Two of my very favorite things in the world are engineering (in a general sense, although I'm also very fond of engineers) and New York City. So when I saw the oversized book titled New York Rises, you know I was all over that.
It's a book of photographs taken by a man named Eugene de Salignac, who was not a famous or artiste photographer, but who worked for the New York City Department of Bridges during the first few decades of the twentieth century. Culled from a collection of twenty thousand eight-by-ten-inch glass negatives that had been sitting around in the basement of New York's Municipal Archives, this is a collection of photos of bridge-building, building building (the Municipal Building, to be exact), city inspectors doing their measuring and inspecting work, accident scenes, and city residents and workers during the Depression.
It's fantastic, absolutely fantastic. The photograph of men just starting excavation for a subway on Delancey Street was taken in 1908; in 2009, can you imagine starting a major subway building job with three or four guys just digging a big hole on the side of the street? And to give you an idea of the mettle of the man we're dealing with here, consider that some of his shots taken from the top of the Brooklyn Bridge were taken when he was 72 years old:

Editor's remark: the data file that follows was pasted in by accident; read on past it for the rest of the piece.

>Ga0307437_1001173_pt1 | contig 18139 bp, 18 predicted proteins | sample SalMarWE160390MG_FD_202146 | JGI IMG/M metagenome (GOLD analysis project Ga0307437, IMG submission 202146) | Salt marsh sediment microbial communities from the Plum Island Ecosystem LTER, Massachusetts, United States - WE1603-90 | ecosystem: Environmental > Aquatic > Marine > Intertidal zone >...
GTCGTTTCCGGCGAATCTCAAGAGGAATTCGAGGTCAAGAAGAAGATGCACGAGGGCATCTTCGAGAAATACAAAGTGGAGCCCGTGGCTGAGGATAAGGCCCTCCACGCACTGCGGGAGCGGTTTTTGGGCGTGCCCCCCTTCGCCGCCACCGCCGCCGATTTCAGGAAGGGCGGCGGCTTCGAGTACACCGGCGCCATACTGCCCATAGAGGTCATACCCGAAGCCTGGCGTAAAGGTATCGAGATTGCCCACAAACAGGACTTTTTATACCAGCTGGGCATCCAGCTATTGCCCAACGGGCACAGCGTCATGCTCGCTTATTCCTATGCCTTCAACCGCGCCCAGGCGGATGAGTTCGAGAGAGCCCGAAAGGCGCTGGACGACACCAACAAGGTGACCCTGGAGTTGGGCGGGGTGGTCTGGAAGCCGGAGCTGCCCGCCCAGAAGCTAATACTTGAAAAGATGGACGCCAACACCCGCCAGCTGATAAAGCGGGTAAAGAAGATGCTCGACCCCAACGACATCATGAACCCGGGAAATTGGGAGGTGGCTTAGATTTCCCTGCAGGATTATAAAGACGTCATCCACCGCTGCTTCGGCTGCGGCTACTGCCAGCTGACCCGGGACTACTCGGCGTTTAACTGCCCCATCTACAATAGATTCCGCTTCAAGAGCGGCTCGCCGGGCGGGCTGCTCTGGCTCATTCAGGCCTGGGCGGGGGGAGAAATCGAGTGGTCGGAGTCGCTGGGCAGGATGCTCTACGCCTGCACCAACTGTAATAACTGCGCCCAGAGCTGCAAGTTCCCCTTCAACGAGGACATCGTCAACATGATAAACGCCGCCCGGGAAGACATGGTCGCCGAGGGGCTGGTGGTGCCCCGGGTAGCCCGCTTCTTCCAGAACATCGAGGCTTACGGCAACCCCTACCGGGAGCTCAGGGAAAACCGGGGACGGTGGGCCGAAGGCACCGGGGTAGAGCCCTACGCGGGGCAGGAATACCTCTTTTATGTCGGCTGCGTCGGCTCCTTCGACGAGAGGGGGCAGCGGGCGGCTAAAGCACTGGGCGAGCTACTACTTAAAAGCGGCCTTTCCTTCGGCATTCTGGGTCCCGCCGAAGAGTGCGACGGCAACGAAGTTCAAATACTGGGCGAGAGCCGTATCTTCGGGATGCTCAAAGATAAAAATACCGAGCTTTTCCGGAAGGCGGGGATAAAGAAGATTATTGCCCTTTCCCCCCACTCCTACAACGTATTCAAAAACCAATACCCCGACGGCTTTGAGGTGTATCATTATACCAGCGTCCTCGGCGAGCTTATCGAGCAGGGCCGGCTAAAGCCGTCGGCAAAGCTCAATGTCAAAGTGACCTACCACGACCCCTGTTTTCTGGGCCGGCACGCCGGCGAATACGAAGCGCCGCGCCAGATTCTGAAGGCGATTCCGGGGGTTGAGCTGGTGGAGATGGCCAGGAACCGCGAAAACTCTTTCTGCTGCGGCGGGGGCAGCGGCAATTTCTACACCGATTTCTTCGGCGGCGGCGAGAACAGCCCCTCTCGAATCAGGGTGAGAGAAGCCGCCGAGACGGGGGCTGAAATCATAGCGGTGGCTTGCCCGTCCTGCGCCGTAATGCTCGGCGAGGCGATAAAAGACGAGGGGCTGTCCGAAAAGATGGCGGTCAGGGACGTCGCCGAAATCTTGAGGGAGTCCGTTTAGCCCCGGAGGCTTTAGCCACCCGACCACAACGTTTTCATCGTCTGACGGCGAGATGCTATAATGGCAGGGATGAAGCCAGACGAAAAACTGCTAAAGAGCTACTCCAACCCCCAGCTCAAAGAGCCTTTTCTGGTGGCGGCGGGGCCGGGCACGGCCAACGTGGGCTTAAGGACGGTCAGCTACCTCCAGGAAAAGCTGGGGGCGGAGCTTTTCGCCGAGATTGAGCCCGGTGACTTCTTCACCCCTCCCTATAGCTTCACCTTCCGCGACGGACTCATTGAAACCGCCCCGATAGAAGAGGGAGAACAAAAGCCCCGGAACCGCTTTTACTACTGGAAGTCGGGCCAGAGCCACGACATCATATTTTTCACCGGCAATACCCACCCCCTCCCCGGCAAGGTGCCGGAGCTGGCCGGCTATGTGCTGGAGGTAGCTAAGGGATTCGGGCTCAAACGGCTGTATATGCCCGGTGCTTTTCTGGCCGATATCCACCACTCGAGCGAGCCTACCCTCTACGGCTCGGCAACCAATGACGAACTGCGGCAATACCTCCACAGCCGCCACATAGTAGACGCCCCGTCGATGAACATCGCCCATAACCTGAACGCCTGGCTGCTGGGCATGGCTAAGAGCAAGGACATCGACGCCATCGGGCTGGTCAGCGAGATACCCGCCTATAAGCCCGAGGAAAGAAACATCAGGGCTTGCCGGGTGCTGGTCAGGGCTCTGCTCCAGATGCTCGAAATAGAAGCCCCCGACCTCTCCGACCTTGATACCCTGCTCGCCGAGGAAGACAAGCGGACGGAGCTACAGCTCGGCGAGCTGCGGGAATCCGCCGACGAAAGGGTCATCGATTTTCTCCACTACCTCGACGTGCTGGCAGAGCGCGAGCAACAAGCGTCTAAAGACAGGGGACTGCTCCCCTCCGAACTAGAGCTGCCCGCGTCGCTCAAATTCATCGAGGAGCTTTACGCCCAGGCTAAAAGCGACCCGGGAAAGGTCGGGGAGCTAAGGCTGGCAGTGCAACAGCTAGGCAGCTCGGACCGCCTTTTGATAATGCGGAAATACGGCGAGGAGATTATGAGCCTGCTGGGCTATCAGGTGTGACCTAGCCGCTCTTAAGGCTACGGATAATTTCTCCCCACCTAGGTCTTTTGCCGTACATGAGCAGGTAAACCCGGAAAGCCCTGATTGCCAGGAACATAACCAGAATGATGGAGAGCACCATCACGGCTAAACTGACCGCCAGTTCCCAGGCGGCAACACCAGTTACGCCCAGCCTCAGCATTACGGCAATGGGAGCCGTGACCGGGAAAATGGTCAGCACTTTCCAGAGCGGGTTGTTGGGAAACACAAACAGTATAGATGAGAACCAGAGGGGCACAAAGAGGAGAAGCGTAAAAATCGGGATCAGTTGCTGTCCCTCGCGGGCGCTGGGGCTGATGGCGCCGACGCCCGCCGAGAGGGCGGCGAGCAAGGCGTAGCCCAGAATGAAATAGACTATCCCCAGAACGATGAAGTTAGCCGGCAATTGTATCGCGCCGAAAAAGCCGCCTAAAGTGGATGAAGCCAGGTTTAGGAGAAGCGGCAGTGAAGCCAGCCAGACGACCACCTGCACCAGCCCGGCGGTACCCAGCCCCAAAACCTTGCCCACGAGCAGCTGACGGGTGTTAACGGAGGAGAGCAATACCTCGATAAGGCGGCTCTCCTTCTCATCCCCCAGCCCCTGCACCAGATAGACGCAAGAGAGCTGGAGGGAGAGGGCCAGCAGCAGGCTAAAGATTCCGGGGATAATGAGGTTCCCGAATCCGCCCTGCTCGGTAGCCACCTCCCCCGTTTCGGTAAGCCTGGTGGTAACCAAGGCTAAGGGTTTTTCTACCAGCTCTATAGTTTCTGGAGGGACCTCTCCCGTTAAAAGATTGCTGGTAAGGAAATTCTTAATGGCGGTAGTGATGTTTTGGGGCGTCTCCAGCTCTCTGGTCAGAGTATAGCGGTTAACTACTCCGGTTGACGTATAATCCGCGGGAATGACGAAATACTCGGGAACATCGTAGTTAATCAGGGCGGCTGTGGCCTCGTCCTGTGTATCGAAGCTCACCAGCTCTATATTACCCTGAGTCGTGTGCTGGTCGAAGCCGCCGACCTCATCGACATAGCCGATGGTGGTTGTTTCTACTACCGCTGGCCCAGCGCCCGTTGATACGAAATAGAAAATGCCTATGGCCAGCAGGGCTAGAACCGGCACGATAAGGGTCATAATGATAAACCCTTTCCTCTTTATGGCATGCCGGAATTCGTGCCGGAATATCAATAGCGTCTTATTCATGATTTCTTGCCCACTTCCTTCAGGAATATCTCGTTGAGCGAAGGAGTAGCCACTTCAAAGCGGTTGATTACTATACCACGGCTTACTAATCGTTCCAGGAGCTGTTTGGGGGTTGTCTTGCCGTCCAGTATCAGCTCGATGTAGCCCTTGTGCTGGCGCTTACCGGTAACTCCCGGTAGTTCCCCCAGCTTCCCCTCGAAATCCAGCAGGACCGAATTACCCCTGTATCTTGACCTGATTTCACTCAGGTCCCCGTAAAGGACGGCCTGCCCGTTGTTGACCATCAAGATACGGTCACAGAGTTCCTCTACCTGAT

"One year from reluctant retirement, he climbed to the top of the tower holding an eight-by-ten-inch glass-plate camera and at least six sheets of glass. He probably had an assistant to help him with the equipment, which must have weighed about fifty pounds, but he still had to climb the towers himself. There is only one way to get to the top of those towers: to walk up the two-foot-wide cable from the roadway to the tower, 380 feet above the river." (p. 18.)
Get this book. It can be read in an hour, and it will leave you thinking about the beauty of building things for days.